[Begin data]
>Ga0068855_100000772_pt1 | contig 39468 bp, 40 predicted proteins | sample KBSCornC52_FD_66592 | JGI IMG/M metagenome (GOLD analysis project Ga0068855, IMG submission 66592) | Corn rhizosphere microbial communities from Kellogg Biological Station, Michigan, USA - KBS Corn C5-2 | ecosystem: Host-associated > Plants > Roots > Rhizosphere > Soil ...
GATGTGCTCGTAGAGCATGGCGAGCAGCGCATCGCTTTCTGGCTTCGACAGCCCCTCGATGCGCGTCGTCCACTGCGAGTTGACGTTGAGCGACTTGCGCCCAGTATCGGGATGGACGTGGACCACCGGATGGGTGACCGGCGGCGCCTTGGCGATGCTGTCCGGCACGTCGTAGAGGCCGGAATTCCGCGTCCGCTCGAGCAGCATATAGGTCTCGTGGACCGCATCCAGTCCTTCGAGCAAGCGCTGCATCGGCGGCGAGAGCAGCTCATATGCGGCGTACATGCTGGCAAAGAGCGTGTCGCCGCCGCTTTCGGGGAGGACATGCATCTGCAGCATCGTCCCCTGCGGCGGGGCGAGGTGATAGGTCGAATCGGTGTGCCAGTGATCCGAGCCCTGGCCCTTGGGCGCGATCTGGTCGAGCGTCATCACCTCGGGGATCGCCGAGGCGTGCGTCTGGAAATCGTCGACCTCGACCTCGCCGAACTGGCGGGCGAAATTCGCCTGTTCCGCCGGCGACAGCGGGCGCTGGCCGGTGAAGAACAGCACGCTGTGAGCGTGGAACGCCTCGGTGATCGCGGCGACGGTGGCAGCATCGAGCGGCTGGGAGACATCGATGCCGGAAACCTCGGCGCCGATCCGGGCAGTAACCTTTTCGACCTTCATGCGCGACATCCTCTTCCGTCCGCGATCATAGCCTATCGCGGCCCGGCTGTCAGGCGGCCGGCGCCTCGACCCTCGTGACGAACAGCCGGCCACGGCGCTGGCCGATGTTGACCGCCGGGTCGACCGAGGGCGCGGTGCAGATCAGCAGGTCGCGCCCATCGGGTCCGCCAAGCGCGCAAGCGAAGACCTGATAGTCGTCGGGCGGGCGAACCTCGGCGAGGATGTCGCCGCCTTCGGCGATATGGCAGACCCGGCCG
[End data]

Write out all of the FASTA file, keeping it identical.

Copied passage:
>Ga0068855_100000772_pt1 | contig 39468 bp, 40 predicted proteins | sample KBSCornC52_FD_66592 | JGI IMG/M metagenome (GOLD analysis project Ga0068855, IMG submission 66592) | Corn rhizosphere microbial communities from Kellogg Biological Station, Michigan, USA - KBS Corn C5-2 | ecosystem: Host-associated > Plants > Roots > Rhizosphere > Soil ...
GATGTGCTCGTAGAGCATGGCGAGCAGCGCATCGCTTTCTGGCTTCGACAGCCCCTCGATGCGCGTCGTCCACTGCGAGTTGACGTTGAGCGACTTGCGCCCAGTATCGGGATGGACGTGGACCACCGGATGGGTGACCGGCGGCGCCTTGGCGATGCTGTCCGGCACGTCGTAGAGGCCGGAATTCCGCGTCCGCTCGAGCAGCATATAGGTCTCGTGGACCGCATCCAGTCCTTCGAGCAAGCGCTGCATCGGCGGCGAGAGCAGCTCATATGCGGCGTACATGCTGGCAAAGAGCGTGTCGCCGCCGCTTTCGGGGAGGACATGCATCTGCAGCATCGTCCCCTGCGGCGGGGCGAGGTGATAGGTCGAATCGGTGTGCCAGTGATCCGAGCCCTGGCCCTTGGGCGCGATCTGGTCGAGCGTCATCACCTCGGGGATCGCCGAGGCGTGCGTCTGGAAATCGTCGACCTCGACCTCGCCGAACTGGCGGGCGAAATTCGCCTGTTCCGCCGGCGACAGCGGGCGCTGGCCGGTGAAGAACAGCACGCTGTGAGCGTGGAACGCCTCGGTGATCGCGGCGACGGTGGCAGCATCGAGCGGCTGGGAGACATCGATGCCGGAAACCTCGGCGCCGATCCGGGCAGTAACCTTTTCGACCTTCATGCGCGACATCCTCTTCCGTCCGCGATCATAGCCTATCGCGGCCCGGCTGTCAGGCGGCCGGCGCCTCGACCCTCGTGACGAACAGCCGGCCACGGCGCTGGCCGATGTTGACCGCCGGGTCGACCGAGGGCGCGGTGCAGATCAGCAGGTCGCGCCCATCGGGTCCGCCAAGCGCGCAAGCGAAGACCTGATAGTCGTCGGGCGGGCGAACCTCGGCGAGGATGTCGCCGCCTTCGGCGATATGGCAGACCCGGCCG